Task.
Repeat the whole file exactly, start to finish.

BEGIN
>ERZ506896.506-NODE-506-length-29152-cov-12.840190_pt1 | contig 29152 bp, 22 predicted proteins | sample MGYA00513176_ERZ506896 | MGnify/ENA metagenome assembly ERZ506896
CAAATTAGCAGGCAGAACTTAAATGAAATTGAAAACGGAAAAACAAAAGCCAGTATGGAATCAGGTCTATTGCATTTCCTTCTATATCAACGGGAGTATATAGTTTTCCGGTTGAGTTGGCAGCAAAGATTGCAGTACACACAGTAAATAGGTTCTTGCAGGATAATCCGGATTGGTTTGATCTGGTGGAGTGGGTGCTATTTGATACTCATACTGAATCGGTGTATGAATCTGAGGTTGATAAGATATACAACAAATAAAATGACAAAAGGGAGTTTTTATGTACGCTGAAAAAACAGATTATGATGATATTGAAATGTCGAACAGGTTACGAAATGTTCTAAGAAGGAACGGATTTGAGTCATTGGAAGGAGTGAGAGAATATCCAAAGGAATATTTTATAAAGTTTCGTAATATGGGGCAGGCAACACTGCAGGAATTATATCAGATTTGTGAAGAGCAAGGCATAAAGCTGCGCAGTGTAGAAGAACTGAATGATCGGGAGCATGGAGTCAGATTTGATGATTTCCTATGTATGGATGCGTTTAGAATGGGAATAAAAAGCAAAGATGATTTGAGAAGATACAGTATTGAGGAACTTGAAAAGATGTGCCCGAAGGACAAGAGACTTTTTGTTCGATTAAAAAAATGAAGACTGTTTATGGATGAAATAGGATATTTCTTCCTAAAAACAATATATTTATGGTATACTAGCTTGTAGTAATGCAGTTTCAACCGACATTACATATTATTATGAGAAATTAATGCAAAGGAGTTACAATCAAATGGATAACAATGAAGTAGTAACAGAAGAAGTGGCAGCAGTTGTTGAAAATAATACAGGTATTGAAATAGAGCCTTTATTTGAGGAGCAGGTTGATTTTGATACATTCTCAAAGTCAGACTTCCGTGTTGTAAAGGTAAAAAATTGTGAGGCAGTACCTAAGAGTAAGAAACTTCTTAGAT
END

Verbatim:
>ERZ506896.506-NODE-506-length-29152-cov-12.840190_pt1 | contig 29152 bp, 22 predicted proteins | sample MGYA00513176_ERZ506896 | MGnify/ENA metagenome assembly ERZ506896
CAAATTAGCAGGCAGAACTTAAATGAAATTGAAAACGGAAAAACAAAAGCCAGTATGGAATCAGGTCTATTGCATTTCCTTCTATATCAACGGGAGTATATAGTTTTCCGGTTGAGTTGGCAGCAAAGATTGCAGTACACACAGTAAATAGGTTCTTGCAGGATAATCCGGATTGGTTTGATCTGGTGGAGTGGGTGCTATTTGATACTCATACTGAATCGGTGTATGAATCTGAGGTTGATAAGATATACAACAAATAAAATGACAAAAGGGAGTTTTTATGTACGCTGAAAAAACAGATTATGATGATATTGAAATGTCGAACAGGTTACGAAATGTTCTAAGAAGGAACGGATTTGAGTCATTGGAAGGAGTGAGAGAATATCCAAAGGAATATTTTATAAAGTTTCGTAATATGGGGCAGGCAACACTGCAGGAATTATATCAGATTTGTGAAGAGCAAGGCATAAAGCTGCGCAGTGTAGAAGAACTGAATGATCGGGAGCATGGAGTCAGATTTGATGATTTCCTATGTATGGATGCGTTTAGAATGGGAATAAAAAGCAAAGATGATTTGAGAAGATACAGTATTGAGGAACTTGAAAAGATGTGCCCGAAGGACAAGAGACTTTTTGTTCGATTAAAAAAATGAAGACTGTTTATGGATGAAATAGGATATTTCTTCCTAAAAACAATATATTTATGGTATACTAGCTTGTAGTAATGCAGTTTCAACCGACATTACATATTATTATGAGAAATTAATGCAAAGGAGTTACAATCAAATGGATAACAATGAAGTAGTAACAGAAGAAGTGGCAGCAGTTGTTGAAAATAATACAGGTATTGAAATAGAGCCTTTATTTGAGGAGCAGGTTGATTTTGATACATTCTCAAAGTCAGACTTCCGTGTTGTAAAGGTAAAAAATTGTGAGGCAGTACCTAAGAGTAAGAAACTTCTTAGAT